Misinformation. Propaganda. Fake news.
We are swimming in a sea of information that may or may not be true, yet this information provides the bedrock for our beliefs about politics, policy, education, health, science, and more.
“With the rise of social media, far more misinformation is getting to many more people,” said Briony Swire-Thompson, a postdoctoral researcher at Northeastern, whose work focuses on why people believe in false information, and how corrective information can be presented in a way to make it most effective.
Whether we know the formal term or not, we all understand the concept of motivational reasoning—that people grant validity to information that supports their opinions while discounting information that contradicts those beliefs.
But Swire-Thompson’s early research established that there’s another factor at play—memory. To investigate this, she devised a study based on common beliefs that hold no emotional power for people. The goal was to eliminate motivational reasoning from the study.
Swire-Thompson was recently named by the prestigious Poynter Institute for Media Study as one of six academics nationwide who are “on the frontlines of fake news research.” She works in the lab of David Lazer, Distinguished Professor with joint appointments in the Department of Political Science and College of Computer and Information Science.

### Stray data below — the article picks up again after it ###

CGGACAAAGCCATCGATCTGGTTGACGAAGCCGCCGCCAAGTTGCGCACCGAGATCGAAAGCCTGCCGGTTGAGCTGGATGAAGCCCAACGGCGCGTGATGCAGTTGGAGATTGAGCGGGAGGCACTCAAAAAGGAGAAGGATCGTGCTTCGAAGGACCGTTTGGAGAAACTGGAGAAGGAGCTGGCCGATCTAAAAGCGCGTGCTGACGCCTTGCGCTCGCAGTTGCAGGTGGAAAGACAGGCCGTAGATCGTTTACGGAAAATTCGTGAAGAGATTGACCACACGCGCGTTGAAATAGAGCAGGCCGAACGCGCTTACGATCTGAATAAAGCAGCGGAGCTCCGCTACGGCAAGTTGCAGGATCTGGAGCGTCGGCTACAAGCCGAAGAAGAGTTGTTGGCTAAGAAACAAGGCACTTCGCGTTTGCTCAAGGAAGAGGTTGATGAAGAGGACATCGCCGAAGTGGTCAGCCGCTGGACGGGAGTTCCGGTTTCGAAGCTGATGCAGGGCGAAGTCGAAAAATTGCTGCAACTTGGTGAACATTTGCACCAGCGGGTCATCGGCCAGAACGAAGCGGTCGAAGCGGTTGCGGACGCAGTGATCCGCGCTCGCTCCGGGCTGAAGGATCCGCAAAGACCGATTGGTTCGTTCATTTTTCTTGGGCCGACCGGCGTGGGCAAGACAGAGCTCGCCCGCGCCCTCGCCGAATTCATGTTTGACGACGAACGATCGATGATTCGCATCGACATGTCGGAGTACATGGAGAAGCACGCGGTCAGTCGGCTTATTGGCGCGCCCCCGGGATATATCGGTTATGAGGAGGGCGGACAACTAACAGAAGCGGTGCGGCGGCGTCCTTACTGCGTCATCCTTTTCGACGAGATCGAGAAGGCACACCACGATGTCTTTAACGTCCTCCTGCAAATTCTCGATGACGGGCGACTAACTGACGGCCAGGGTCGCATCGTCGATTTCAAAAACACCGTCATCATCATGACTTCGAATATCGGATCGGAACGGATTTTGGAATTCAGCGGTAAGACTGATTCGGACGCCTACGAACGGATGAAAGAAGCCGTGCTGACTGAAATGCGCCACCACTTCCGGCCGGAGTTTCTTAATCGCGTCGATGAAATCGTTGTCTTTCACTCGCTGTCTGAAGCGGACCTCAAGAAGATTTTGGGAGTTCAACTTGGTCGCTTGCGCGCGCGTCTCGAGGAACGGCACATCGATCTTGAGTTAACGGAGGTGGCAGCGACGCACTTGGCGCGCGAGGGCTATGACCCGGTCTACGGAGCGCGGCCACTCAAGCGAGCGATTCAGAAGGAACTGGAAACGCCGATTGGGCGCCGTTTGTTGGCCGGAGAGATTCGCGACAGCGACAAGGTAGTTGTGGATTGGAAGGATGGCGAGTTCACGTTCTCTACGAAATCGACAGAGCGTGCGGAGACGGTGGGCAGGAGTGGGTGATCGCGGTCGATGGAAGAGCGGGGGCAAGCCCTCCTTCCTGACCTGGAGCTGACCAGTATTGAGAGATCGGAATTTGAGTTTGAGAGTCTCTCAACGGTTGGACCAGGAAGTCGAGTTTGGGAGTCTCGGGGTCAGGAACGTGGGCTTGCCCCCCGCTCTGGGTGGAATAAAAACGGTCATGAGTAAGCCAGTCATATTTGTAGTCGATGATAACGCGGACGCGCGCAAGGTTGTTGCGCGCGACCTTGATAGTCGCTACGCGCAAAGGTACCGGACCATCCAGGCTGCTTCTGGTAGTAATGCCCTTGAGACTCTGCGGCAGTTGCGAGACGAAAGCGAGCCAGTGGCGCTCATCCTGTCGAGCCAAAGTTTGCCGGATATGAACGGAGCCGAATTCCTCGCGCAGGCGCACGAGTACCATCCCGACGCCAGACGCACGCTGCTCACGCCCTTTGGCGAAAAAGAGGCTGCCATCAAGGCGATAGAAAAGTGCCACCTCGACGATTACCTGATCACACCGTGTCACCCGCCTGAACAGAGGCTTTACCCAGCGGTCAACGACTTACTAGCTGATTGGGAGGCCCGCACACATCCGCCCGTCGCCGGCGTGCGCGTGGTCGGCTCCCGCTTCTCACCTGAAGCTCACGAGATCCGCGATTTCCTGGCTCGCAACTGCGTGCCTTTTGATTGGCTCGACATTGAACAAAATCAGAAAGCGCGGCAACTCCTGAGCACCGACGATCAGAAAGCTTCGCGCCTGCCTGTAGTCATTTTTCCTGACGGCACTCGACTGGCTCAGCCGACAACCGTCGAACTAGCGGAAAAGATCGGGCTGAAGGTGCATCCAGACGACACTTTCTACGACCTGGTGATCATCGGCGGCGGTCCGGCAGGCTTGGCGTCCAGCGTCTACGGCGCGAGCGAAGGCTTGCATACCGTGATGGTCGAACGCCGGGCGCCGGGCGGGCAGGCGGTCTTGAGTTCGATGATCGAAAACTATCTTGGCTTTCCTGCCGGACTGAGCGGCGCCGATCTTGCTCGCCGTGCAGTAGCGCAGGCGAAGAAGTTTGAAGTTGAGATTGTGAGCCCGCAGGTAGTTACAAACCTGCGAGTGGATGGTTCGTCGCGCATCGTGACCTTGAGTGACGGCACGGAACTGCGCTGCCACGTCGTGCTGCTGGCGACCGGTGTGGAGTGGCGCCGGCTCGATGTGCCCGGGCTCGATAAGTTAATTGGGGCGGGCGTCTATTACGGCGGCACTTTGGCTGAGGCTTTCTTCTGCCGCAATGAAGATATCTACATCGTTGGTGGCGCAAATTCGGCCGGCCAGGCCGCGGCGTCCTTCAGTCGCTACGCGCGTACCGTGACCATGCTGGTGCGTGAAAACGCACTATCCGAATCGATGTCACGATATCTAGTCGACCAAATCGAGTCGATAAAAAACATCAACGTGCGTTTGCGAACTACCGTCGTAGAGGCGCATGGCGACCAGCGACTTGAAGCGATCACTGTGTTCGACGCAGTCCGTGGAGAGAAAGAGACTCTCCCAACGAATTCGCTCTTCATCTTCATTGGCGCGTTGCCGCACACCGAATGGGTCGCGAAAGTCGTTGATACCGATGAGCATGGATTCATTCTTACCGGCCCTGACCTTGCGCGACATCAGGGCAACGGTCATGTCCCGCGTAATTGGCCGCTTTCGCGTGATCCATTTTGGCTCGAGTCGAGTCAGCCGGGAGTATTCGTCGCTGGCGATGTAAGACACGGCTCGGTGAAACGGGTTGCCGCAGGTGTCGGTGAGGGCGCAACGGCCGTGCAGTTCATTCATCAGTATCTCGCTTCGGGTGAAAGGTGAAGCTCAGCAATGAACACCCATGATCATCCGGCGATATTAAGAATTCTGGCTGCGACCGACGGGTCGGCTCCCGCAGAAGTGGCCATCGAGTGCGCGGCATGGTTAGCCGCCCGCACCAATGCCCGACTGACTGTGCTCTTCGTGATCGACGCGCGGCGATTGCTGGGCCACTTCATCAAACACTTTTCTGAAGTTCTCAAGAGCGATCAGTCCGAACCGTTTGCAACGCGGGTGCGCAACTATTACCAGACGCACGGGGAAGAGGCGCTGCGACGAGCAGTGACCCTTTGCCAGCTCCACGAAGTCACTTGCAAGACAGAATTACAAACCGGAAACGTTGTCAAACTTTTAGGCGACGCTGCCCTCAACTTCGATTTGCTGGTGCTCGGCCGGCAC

“I spent the first several weeks of my research finding these myths and determining whether they are true,” she said. “It was a blast.”
The study included myths such as “eating carrots improve your eyesight,”, “you can spot a liar by the way they move their eyes,” and “peeing on a jellyfish sting eliminates the pain.”
She had subjects rate their confidence in these statements on a scale from 0 to 10. She then provided corrective information from a reputable source and had the subjects rate the veracity of the statements a second time. She found that the majority of the subjects modified their opinion based on the corrective information.
But when those same subjects were tested one week later, their ratings had moved dramatically back toward their original opinion. This ‘re-believing’ was even stronger after three weeks.
“My conclusion is that corrective information is already at a disadvantage due to the limitations in our memory, and on top of that, we have our ideological biases to deal with,” she said.